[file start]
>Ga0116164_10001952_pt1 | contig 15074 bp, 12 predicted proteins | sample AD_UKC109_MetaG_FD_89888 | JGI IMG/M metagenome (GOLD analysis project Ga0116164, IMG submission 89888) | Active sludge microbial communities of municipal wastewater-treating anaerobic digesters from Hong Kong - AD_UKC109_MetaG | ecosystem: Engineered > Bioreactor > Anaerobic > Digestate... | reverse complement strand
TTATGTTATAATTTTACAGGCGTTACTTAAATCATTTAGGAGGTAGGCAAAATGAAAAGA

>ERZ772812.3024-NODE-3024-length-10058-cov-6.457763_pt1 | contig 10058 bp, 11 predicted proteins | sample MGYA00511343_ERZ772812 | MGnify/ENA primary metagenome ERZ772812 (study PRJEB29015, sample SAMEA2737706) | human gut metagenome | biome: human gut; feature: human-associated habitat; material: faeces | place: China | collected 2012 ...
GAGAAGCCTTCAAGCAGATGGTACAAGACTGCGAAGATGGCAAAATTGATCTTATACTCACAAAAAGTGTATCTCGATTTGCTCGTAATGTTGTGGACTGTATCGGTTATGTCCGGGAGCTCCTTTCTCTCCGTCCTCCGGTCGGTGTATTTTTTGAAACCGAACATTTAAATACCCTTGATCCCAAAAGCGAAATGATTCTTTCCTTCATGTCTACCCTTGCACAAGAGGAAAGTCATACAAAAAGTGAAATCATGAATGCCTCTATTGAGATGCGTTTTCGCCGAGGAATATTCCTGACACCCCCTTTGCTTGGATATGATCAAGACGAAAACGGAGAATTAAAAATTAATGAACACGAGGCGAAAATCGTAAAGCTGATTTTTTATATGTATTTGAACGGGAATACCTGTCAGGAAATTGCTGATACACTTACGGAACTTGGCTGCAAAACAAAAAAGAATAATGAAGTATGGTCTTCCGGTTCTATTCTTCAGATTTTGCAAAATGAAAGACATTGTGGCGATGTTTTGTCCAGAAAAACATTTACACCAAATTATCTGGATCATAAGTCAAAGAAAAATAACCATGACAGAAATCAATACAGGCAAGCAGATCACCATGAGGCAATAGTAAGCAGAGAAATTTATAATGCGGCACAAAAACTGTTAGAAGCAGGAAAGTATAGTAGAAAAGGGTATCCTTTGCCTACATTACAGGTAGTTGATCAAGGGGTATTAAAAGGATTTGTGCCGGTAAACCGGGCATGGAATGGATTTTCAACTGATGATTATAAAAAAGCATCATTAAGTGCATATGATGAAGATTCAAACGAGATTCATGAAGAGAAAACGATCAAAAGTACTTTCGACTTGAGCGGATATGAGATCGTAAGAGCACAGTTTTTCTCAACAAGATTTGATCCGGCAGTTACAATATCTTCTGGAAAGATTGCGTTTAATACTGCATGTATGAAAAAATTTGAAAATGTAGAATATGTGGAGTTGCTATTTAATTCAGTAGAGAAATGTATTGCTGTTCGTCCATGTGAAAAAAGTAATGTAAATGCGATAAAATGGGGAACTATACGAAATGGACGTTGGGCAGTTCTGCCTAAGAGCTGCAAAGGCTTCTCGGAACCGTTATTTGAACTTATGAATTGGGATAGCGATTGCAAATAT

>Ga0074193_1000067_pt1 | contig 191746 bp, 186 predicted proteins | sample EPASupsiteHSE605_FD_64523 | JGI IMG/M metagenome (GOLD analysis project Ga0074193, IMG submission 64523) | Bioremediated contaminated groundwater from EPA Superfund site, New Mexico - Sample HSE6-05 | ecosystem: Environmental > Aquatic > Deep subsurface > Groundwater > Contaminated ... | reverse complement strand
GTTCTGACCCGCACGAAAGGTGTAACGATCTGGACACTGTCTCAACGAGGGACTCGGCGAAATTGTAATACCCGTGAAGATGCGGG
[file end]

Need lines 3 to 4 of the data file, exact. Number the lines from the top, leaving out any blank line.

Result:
>ERZ772812.3024-NODE-3024-length-10058-cov-6.457763_pt1 | contig 10058 bp, 11 predicted proteins | sample MGYA00511343_ERZ772812 | MGnify/ENA primary metagenome ERZ772812 (study PRJEB29015, sample SAMEA2737706) | human gut metagenome | biome: human gut; feature: human-associated habitat; material: faeces | place: China | collected 2012 ...
GAGAAGCCTTCAAGCAGATGGTACAAGACTGCGAAGATGGCAAAATTGATCTTATACTCACAAAAAGTGTATCTCGATTTGCTCGTAATGTTGTGGACTGTATCGGTTATGTCCGGGAGCTCCTTTCTCTCCGTCCTCCGGTCGGTGTATTTTTTGAAACCGAACATTTAAATACCCTTGATCCCAAAAGCGAAATGATTCTTTCCTTCATGTCTACCCTTGCACAAGAGGAAAGTCATACAAAAAGTGAAATCATGAATGCCTCTATTGAGATGCGTTTTCGCCGAGGAATATTCCTGACACCCCCTTTGCTTGGATATGATCAAGACGAAAACGGAGAATTAAAAATTAATGAACACGAGGCGAAAATCGTAAAGCTGATTTTTTATATGTATTTGAACGGGAATACCTGTCAGGAAATTGCTGATACACTTACGGAACTTGGCTGCAAAACAAAAAAGAATAATGAAGTATGGTCTTCCGGTTCTATTCTTCAGATTTTGCAAAATGAAAGACATTGTGGCGATGTTTTGTCCAGAAAAACATTTACACCAAATTATCTGGATCATAAGTCAAAGAAAAATAACCATGACAGAAATCAATACAGGCAAGCAGATCACCATGAGGCAATAGTAAGCAGAGAAATTTATAATGCGGCACAAAAACTGTTAGAAGCAGGAAAGTATAGTAGAAAAGGGTATCCTTTGCCTACATTACAGGTAGTTGATCAAGGGGTATTAAAAGGATTTGTGCCGGTAAACCGGGCATGGAATGGATTTTCAACTGATGATTATAAAAAAGCATCATTAAGTGCATATGATGAAGATTCAAACGAGATTCATGAAGAGAAAACGATCAAAAGTACTTTCGACTTGAGCGGATATGAGATCGTAAGAGCACAGTTTTTCTCAACAAGATTTGATCCGGCAGTTACAATATCTTCTGGAAAGATTGCGTTTAATACTGCATGTATGAAAAAATTTGAAAATGTAGAATATGTGGAGTTGCTATTTAATTCAGTAGAGAAATGTATTGCTGTTCGTCCATGTGAAAAAAGTAATGTAAATGCGATAAAATGGGGAACTATACGAAATGGACGTTGGGCAGTTCTGCCTAAGAGCTGCAAAGGCTTCTCGGAACCGTTATTTGAACTTATGAATTGGGATAGCGATTGCAAATAT